#commentoftheday Feed

Comment of the Day: I had always thought that the "male variability" hypothesis was really a "male skewed lower tail" hypothesis, and has nothing to say about the upper tail of males. It's the small Y-chromosome—the missing genes that make males overwhelmingly susceptible to color-blindness, hemophilia, the autism spectrum, may play a role in reduced life expectancy, and other things. But that male variability is greater because males are genetically weak says little or nothing about a possible genetic upper tail: Paul Reber: Patriarchy & Gender: "On Patriarchy & Gender... it's worth noting that a consequence of the Y-chromosome bottleneck 5000 years ago is that the 'fat tails' hypothesis that Pinker and Baumeister suckered Larry Summers with is obviously wrong. That is, the hypothesis that men exhibit genetically-dependent higher IQ variability, leading to more men on the upper tail of the distribution (and lower) which leads to over-representation in highly IQ-selective subsets such as professors at Harvard/MIT/etc....

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Comment of the Day: Pinkybum:: What Is Going on This Morning Over at "National Review"? Is It Worth Reading? No.: "I feel like Louis CK's Parkland joke is not funny because fundamentally the premise is not true. What he posits is (a) the kids who are getting the media attention (b) don't deserve it because (c) why does surviving a mass shooting make you (d) an expert in gun control? But really the fundamental truth of the issue is that they are experts because it doesn't really take much intellectual brain power to see that gun regulation could be much more comprehensive and effective if possession of guns took as least as much trouble as obtaining a driver's license...

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Comment of the Day: Ronald Brakels: Strong AI: "Just so you know, once we get something that can accurately transcribe podcasts that will be strong AI. It'll be some mightily powerful strong I. I'm not saying podcast transcribers are going to take over the world, but I am saying that we fix this one little annoying thing and we change the world beyond recognition...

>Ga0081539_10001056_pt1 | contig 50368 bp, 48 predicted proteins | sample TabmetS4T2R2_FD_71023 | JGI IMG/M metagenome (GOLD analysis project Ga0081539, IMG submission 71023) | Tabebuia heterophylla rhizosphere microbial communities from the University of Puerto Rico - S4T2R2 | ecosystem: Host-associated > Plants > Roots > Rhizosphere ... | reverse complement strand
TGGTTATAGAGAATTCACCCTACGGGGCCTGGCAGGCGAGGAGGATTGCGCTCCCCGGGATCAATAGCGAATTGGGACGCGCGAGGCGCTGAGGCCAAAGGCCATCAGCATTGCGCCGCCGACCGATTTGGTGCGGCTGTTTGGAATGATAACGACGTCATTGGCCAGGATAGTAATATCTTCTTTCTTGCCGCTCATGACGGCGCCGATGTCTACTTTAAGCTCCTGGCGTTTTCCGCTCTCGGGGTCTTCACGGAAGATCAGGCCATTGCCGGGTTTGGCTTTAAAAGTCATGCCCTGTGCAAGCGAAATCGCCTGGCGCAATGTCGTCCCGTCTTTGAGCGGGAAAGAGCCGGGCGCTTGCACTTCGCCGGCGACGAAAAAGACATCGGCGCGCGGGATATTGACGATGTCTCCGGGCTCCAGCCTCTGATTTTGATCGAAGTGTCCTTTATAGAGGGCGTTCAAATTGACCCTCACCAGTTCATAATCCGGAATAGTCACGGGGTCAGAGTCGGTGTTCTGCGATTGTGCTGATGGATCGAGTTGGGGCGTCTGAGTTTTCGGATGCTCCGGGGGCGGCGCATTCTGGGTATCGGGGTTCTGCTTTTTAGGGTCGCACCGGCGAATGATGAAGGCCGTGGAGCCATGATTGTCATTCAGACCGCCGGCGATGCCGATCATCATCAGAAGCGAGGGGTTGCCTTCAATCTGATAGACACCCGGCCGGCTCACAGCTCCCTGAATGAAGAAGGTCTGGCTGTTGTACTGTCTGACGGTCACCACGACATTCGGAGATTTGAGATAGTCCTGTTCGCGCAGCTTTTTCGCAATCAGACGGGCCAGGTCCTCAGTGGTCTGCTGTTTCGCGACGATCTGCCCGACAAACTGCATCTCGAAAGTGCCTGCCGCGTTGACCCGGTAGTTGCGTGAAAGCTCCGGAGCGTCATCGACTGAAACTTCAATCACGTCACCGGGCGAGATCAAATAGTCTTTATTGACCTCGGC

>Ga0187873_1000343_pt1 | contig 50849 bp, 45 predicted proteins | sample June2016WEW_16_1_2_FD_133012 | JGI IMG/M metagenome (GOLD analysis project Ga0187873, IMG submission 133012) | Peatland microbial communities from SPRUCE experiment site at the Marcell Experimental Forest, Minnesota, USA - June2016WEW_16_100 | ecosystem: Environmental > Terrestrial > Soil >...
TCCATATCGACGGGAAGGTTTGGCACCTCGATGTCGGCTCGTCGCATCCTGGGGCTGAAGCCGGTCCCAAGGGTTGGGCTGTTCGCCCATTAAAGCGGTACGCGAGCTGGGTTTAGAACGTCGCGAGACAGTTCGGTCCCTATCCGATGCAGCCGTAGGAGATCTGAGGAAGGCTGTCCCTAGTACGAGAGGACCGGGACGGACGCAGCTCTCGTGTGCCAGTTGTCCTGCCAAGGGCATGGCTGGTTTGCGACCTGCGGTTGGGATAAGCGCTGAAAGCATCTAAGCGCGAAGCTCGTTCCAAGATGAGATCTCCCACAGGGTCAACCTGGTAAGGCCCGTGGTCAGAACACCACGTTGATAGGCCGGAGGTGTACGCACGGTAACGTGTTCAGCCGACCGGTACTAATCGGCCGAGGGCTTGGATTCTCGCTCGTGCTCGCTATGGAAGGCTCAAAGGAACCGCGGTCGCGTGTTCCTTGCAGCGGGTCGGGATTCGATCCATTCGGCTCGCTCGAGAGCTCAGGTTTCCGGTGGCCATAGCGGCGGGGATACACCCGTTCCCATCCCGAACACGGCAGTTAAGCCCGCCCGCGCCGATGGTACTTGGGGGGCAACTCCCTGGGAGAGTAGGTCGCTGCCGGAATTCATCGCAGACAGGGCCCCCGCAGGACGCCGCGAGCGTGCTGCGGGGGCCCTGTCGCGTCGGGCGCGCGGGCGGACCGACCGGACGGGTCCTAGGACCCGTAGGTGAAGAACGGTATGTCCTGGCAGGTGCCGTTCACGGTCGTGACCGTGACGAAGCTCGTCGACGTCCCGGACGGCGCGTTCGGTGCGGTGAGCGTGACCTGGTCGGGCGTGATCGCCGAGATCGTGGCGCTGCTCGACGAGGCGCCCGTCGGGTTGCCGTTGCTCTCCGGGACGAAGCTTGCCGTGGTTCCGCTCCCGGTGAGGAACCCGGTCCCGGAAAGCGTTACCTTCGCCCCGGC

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Comment of the Day: I deleted a an anti-anti-Trump trollish comment, but this reply to it seems worth keeping: JEC: There is something deeply mentally, morally, and psychologically wrong here—with Glenn Kessler, with his bosses, and with his colleagues: "'He makes it very clear that he is responding to a reader's question about a part of O'Rourke's quote, to which he posts a video link. I simply fail to see how responding to a reader question about a statement made internally in a quote is the same as making something up and attributing it to the candidate.'...

...Well, you just did exactly the same thing. Did you notice?

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Comment of the Day I have noticed this a lot over the past fifteen years. Journalists are very, very bad at citing their sources—it is one minor reason why they have a low reputation. That and their overaddiction to beat sweeteners, when not playing opinions-of-the-shape-of-the-earth-differ: Kansas Jack: The New York Times Has a Serious Quality Control Problem: "Has anyone else noticed that interesting, novel observations at Vox.com, especially by Matt Yglesias, come out a week later, slightly altered in the NYT? Is it just me who thinks that?...

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Comment of the Day: JEC: The Uses of a University: "It's worth expanding on this a bit. Brad is advocating for a particular view of the purpose(s) of a university—a view I happen to share. But to understand the debate, we need to bear in mind that this view isn't the only one with a substantial following...